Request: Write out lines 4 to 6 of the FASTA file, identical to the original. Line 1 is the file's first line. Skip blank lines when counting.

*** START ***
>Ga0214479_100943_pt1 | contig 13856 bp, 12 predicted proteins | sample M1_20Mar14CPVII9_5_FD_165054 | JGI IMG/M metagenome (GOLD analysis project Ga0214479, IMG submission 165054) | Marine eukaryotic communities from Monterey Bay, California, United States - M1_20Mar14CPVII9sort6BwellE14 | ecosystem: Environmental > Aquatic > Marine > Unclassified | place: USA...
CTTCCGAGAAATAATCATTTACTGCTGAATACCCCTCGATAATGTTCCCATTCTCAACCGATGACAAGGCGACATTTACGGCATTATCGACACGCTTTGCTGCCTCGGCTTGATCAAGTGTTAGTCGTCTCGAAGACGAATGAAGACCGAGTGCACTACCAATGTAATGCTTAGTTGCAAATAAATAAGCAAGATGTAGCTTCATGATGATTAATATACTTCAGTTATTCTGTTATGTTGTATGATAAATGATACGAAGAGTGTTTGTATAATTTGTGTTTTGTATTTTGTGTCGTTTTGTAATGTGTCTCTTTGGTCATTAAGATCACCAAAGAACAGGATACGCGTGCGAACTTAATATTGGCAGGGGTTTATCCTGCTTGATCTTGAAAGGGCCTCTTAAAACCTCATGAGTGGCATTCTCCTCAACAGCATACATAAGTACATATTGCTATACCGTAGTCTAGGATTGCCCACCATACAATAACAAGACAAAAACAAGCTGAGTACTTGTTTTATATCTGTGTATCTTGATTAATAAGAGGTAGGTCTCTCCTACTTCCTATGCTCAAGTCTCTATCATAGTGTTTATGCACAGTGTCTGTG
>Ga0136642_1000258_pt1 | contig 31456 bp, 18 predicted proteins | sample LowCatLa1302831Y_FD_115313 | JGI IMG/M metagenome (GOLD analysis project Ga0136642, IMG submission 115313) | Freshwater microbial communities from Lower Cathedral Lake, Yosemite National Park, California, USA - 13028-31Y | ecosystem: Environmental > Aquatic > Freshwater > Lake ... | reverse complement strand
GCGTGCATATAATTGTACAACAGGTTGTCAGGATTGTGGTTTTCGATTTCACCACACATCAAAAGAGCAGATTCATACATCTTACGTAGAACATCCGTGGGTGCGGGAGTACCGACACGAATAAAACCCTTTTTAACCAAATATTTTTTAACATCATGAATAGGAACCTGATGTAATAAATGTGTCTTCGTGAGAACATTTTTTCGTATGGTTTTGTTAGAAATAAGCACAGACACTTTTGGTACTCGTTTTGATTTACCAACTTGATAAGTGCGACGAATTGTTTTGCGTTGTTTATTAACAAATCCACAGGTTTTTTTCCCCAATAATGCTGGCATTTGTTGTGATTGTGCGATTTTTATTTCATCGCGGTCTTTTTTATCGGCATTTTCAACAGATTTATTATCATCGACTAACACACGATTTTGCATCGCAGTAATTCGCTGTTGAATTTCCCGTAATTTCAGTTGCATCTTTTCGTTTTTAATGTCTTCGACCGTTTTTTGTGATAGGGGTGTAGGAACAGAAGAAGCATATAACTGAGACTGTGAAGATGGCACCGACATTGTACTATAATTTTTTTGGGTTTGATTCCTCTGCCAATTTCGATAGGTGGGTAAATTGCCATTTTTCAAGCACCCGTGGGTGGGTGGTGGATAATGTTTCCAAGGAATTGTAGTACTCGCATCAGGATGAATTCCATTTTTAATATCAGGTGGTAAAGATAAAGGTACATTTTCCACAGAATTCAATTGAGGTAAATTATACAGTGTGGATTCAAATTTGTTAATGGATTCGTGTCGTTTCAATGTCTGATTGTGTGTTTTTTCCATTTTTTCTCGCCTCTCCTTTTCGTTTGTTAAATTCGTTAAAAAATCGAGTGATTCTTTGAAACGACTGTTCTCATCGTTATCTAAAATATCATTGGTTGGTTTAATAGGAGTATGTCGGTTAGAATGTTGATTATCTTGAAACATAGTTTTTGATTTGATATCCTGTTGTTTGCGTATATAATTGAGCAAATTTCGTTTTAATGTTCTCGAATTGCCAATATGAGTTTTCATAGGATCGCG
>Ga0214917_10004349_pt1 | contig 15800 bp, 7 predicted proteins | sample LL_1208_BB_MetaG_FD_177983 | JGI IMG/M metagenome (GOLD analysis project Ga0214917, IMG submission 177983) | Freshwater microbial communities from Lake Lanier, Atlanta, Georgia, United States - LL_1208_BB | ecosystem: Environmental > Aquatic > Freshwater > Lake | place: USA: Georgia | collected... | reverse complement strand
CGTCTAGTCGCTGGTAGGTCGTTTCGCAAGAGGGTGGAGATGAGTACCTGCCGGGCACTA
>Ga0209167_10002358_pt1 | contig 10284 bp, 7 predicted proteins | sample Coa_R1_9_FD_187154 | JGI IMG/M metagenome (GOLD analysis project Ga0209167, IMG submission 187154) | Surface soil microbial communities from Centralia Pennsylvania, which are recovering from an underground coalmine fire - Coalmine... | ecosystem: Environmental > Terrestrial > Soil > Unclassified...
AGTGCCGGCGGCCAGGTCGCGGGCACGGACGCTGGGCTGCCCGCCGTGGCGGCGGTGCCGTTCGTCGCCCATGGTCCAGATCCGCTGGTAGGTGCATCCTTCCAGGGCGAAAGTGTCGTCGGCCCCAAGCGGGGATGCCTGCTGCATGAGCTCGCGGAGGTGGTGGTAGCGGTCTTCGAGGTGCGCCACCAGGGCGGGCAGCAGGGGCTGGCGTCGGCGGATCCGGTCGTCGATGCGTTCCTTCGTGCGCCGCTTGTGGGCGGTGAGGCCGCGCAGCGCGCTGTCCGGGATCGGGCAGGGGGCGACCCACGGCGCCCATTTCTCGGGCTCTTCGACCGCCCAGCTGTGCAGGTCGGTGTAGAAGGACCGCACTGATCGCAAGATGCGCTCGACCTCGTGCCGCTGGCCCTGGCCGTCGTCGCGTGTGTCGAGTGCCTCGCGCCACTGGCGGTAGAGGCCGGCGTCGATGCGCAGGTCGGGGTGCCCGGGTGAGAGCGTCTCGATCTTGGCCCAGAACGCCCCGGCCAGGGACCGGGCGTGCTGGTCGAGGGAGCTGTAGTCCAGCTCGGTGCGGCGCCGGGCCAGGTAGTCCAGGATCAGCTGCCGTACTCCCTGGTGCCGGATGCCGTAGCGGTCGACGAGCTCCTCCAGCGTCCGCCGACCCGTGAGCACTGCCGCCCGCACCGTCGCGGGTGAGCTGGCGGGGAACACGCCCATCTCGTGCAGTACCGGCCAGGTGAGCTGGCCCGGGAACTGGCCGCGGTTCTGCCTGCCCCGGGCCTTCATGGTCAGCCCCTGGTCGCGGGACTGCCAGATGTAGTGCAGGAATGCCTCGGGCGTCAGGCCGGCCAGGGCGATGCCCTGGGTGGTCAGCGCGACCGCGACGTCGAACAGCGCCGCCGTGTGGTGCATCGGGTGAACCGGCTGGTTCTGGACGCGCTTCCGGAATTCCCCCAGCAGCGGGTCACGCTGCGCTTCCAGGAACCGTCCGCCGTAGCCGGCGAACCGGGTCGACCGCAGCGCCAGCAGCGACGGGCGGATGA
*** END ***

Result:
GCGTGCATATAATTGTACAACAGGTTGTCAGGATTGTGGTTTTCGATTTCACCACACATCAAAAGAGCAGATTCATACATCTTACGTAGAACATCCGTGGGTGCGGGAGTACCGACACGAATAAAACCCTTTTTAACCAAATATTTTTTAACATCATGAATAGGAACCTGATGTAATAAATGTGTCTTCGTGAGAACATTTTTTCGTATGGTTTTGTTAGAAATAAGCACAGACACTTTTGGTACTCGTTTTGATTTACCAACTTGATAAGTGCGACGAATTGTTTTGCGTTGTTTATTAACAAATCCACAGGTTTTTTTCCCCAATAATGCTGGCATTTGTTGTGATTGTGCGATTTTTATTTCATCGCGGTCTTTTTTATCGGCATTTTCAACAGATTTATTATCATCGACTAACACACGATTTTGCATCGCAGTAATTCGCTGTTGAATTTCCCGTAATTTCAGTTGCATCTTTTCGTTTTTAATGTCTTCGACCGTTTTTTGTGATAGGGGTGTAGGAACAGAAGAAGCATATAACTGAGACTGTGAAGATGGCACCGACATTGTACTATAATTTTTTTGGGTTTGATTCCTCTGCCAATTTCGATAGGTGGGTAAATTGCCATTTTTCAAGCACCCGTGGGTGGGTGGTGGATAATGTTTCCAAGGAATTGTAGTACTCGCATCAGGATGAATTCCATTTTTAATATCAGGTGGTAAAGATAAAGGTACATTTTCCACAGAATTCAATTGAGGTAAATTATACAGTGTGGATTCAAATTTGTTAATGGATTCGTGTCGTTTCAATGTCTGATTGTGTGTTTTTTCCATTTTTTCTCGCCTCTCCTTTTCGTTTGTTAAATTCGTTAAAAAATCGAGTGATTCTTTGAAACGACTGTTCTCATCGTTATCTAAAATATCATTGGTTGGTTTAATAGGAGTATGTCGGTTAGAATGTTGATTATCTTGAAACATAGTTTTTGATTTGATATCCTGTTGTTTGCGTATATAATTGAGCAAATTTCGTTTTAATGTTCTCGAATTGCCAATATGAGTTTTCATAGGATCGCG
>Ga0214917_10004349_pt1 | contig 15800 bp, 7 predicted proteins | sample LL_1208_BB_MetaG_FD_177983 | JGI IMG/M metagenome (GOLD analysis project Ga0214917, IMG submission 177983) | Freshwater microbial communities from Lake Lanier, Atlanta, Georgia, United States - LL_1208_BB | ecosystem: Environmental > Aquatic > Freshwater > Lake | place: USA: Georgia | collected... | reverse complement strand
CGTCTAGTCGCTGGTAGGTCGTTTCGCAAGAGGGTGGAGATGAGTACCTGCCGGGCACTA